Universal Challenge

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Universal Challenge Programming

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Universal Design for Challenge Course Programming

Unlike the built environment, challenge courses are often constructed in undeveloped outdoor areas and are designed to present participants with physical‚ cognitive and social challenges. Each challenge course element is designed for a type of experience with a range of outcomes. Challenges associated with the experience can be categorized into primary‚ secondary and neutral (if any) parts of the process. Primary challenges (i.e.‚ getting through/across an element) are the most important to retain as a common experience for all participants. Secondary challenges (i.e.‚ transitioning onto an element) are less critical in the process and therefore can be highly individualized to meet a participant’s needs. Neutral challenges (i.e.‚ moving between elements on the ground) have little if any relevance to the purpose of the program and can be “neutralized” by making them comfortable for all participants.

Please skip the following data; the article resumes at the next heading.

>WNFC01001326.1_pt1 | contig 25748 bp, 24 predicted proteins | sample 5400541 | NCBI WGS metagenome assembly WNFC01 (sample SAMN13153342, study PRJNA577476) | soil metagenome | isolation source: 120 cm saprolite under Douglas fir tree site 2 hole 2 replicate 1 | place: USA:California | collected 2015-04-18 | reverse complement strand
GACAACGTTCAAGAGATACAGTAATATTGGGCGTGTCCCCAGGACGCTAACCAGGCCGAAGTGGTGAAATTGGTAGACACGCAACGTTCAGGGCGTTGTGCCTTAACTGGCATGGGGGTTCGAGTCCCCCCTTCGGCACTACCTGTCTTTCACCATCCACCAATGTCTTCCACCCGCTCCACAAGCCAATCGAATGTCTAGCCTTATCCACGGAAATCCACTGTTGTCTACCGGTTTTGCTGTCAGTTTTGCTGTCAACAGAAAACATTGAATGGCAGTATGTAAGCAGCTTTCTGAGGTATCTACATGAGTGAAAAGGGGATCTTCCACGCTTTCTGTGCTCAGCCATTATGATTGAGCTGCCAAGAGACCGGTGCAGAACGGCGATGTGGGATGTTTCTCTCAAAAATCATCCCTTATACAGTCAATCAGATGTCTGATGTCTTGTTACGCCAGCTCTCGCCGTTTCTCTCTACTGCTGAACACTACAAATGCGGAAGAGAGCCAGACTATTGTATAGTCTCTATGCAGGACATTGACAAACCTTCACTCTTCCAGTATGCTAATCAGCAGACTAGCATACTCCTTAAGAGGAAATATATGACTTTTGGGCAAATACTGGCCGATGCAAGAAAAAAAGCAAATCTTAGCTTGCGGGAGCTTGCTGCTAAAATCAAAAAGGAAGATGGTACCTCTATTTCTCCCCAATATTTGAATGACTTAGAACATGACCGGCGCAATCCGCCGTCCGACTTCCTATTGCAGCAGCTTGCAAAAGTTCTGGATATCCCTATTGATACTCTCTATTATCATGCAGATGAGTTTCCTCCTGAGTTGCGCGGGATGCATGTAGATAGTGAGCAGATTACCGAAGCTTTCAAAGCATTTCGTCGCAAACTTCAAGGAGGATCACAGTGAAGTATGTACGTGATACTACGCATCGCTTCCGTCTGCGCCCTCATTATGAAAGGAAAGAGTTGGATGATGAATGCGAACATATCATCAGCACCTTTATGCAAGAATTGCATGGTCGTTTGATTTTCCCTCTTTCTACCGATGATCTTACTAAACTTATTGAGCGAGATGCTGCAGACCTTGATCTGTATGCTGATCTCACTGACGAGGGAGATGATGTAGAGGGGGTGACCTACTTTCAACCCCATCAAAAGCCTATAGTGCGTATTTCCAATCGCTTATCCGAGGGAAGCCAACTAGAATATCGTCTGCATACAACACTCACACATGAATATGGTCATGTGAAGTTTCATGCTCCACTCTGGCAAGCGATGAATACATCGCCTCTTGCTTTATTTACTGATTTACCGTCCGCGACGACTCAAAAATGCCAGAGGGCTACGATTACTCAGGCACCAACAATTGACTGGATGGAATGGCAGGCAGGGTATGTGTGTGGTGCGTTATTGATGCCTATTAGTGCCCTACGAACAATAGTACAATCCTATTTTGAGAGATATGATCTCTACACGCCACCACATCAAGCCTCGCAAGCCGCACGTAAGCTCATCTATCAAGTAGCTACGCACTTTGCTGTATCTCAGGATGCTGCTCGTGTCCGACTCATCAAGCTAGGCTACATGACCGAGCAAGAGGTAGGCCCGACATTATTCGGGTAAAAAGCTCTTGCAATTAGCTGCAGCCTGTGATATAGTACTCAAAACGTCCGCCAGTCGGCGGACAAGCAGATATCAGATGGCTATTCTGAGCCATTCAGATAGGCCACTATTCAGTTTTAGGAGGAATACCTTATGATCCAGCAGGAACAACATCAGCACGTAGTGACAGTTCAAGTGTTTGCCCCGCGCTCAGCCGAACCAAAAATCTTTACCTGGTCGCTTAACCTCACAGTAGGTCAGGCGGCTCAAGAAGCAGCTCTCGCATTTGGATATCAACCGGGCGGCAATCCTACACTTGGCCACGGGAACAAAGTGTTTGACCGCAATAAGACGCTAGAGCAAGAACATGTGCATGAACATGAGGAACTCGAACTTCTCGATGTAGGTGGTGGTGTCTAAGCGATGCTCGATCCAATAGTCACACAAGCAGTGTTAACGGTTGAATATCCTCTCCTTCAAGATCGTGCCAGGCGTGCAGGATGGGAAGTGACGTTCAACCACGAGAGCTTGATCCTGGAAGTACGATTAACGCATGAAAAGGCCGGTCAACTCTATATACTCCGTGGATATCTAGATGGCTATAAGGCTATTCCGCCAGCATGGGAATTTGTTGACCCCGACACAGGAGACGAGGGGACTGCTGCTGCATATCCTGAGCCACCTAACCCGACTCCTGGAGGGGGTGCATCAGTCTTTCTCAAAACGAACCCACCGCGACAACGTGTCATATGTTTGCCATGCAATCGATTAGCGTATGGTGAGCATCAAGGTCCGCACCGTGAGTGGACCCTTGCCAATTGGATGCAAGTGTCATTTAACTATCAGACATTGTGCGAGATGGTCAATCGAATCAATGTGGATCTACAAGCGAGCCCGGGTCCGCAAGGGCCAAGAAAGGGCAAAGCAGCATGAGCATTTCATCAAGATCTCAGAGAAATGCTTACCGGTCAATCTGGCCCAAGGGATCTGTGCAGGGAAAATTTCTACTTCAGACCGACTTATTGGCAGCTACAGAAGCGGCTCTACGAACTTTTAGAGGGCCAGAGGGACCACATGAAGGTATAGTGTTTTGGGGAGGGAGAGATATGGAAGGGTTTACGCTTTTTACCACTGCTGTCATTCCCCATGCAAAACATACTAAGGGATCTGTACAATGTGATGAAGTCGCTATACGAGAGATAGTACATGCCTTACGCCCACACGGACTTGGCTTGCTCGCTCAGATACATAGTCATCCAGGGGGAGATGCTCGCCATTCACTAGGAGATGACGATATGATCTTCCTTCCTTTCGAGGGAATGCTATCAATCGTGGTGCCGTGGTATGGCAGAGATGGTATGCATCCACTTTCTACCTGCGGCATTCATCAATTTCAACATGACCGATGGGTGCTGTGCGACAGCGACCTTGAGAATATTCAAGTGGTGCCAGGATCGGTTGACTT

The following design principles apply specifically to challenge course programming and were authored by Don Rogers‚ Ph.D, CTRS, Professor at Indiana State University.

Principle 1: Equitable Experience

Course and program designs provide usable elements and meaningful experiences for each participant.

  • Guidelines:
    • Options are available to all participants during each event that are safe‚ usable and have relevant meaning/value in the context of the program.
    • Provide options that maintain dignity and respect for each participant.